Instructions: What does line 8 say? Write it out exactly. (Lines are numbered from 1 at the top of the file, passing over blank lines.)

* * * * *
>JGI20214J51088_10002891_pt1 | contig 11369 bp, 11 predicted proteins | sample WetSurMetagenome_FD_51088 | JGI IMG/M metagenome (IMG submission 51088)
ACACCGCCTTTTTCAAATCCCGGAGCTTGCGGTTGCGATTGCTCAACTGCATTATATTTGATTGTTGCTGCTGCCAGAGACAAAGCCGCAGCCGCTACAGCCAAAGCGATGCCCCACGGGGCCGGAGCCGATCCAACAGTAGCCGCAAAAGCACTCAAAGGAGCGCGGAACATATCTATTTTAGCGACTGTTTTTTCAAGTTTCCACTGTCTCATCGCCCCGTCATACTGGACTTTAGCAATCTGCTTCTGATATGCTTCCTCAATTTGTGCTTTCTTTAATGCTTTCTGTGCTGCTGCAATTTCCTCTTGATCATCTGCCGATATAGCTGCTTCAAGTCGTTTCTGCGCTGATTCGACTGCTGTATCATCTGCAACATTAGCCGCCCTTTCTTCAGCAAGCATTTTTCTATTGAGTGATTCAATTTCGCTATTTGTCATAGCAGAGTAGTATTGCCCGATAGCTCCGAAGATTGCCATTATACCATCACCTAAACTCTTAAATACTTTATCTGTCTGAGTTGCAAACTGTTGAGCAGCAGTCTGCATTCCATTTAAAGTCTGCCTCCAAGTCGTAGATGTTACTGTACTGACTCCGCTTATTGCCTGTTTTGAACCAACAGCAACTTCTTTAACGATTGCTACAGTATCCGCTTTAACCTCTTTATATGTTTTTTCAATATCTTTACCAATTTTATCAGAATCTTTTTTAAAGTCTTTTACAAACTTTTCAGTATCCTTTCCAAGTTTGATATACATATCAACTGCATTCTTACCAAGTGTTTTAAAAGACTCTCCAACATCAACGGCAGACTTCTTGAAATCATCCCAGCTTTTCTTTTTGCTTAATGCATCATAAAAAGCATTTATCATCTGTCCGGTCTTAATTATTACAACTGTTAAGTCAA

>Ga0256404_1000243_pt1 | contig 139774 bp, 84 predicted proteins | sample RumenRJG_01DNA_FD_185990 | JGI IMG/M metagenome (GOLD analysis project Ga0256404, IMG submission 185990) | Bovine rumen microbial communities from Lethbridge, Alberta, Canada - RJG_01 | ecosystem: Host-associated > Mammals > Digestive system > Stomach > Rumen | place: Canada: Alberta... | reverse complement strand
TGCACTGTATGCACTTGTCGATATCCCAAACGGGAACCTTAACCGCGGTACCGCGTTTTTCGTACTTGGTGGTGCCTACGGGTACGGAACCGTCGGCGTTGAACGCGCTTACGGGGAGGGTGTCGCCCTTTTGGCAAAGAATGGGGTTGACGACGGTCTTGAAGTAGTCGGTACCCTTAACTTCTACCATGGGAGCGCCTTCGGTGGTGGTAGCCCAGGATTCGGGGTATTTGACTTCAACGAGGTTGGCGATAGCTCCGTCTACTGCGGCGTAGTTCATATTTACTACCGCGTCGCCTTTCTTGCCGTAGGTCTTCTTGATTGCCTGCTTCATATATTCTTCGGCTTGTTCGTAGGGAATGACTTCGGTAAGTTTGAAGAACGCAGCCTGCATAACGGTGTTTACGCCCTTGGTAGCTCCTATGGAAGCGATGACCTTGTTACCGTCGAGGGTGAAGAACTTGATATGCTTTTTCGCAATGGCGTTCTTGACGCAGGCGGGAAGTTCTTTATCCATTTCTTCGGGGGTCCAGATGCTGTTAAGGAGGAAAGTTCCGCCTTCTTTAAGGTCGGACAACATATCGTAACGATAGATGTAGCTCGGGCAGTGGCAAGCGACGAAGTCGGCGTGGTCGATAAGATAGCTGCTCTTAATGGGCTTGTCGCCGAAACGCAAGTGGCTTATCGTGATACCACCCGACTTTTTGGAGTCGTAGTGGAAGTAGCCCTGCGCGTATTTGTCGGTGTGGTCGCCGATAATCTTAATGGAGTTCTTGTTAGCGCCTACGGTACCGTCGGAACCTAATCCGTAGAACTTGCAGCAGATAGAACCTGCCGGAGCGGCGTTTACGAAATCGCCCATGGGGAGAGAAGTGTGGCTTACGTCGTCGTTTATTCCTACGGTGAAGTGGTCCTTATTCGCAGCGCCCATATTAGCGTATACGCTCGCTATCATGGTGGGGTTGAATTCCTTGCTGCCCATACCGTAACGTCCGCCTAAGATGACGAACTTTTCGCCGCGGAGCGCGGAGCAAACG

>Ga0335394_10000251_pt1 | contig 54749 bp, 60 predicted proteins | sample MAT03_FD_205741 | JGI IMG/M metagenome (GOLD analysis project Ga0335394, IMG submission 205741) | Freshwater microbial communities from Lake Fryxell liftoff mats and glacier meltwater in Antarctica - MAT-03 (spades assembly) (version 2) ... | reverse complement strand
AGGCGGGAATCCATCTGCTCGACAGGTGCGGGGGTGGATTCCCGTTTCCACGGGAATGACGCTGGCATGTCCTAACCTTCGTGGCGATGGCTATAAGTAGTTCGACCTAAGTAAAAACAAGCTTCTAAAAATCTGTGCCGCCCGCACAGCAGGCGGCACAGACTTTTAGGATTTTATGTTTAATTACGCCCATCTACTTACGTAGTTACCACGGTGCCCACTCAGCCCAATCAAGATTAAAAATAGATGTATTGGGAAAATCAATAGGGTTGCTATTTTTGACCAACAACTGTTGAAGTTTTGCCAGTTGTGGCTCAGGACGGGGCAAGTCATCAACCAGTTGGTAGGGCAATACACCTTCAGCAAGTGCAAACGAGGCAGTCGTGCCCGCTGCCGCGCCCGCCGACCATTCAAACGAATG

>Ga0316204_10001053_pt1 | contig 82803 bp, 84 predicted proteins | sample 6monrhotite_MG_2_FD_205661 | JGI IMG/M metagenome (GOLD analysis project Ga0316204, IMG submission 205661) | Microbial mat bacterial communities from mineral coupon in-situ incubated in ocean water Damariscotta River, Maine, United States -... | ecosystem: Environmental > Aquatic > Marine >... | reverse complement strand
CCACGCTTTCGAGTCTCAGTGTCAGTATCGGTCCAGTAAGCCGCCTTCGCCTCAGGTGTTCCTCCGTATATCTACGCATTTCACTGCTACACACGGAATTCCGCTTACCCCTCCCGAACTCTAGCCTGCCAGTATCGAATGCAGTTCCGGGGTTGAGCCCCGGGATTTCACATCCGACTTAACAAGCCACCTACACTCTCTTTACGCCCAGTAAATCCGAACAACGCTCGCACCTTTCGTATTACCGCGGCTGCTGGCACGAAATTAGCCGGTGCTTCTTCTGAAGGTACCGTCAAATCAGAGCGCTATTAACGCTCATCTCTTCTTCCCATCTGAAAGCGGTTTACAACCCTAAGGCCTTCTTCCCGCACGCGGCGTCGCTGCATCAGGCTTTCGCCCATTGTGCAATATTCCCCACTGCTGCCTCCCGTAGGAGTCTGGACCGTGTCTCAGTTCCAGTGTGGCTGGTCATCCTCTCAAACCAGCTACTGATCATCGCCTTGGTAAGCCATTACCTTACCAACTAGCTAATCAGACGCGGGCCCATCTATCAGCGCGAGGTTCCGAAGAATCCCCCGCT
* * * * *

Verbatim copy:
CCACGCTTTCGAGTCTCAGTGTCAGTATCGGTCCAGTAAGCCGCCTTCGCCTCAGGTGTTCCTCCGTATATCTACGCATTTCACTGCTACACACGGAATTCCGCTTACCCCTCCCGAACTCTAGCCTGCCAGTATCGAATGCAGTTCCGGGGTTGAGCCCCGGGATTTCACATCCGACTTAACAAGCCACCTACACTCTCTTTACGCCCAGTAAATCCGAACAACGCTCGCACCTTTCGTATTACCGCGGCTGCTGGCACGAAATTAGCCGGTGCTTCTTCTGAAGGTACCGTCAAATCAGAGCGCTATTAACGCTCATCTCTTCTTCCCATCTGAAAGCGGTTTACAACCCTAAGGCCTTCTTCCCGCACGCGGCGTCGCTGCATCAGGCTTTCGCCCATTGTGCAATATTCCCCACTGCTGCCTCCCGTAGGAGTCTGGACCGTGTCTCAGTTCCAGTGTGGCTGGTCATCCTCTCAAACCAGCTACTGATCATCGCCTTGGTAAGCCATTACCTTACCAACTAGCTAATCAGACGCGGGCCCATCTATCAGCGCGAGGTTCCGAAGAATCCCCCGCT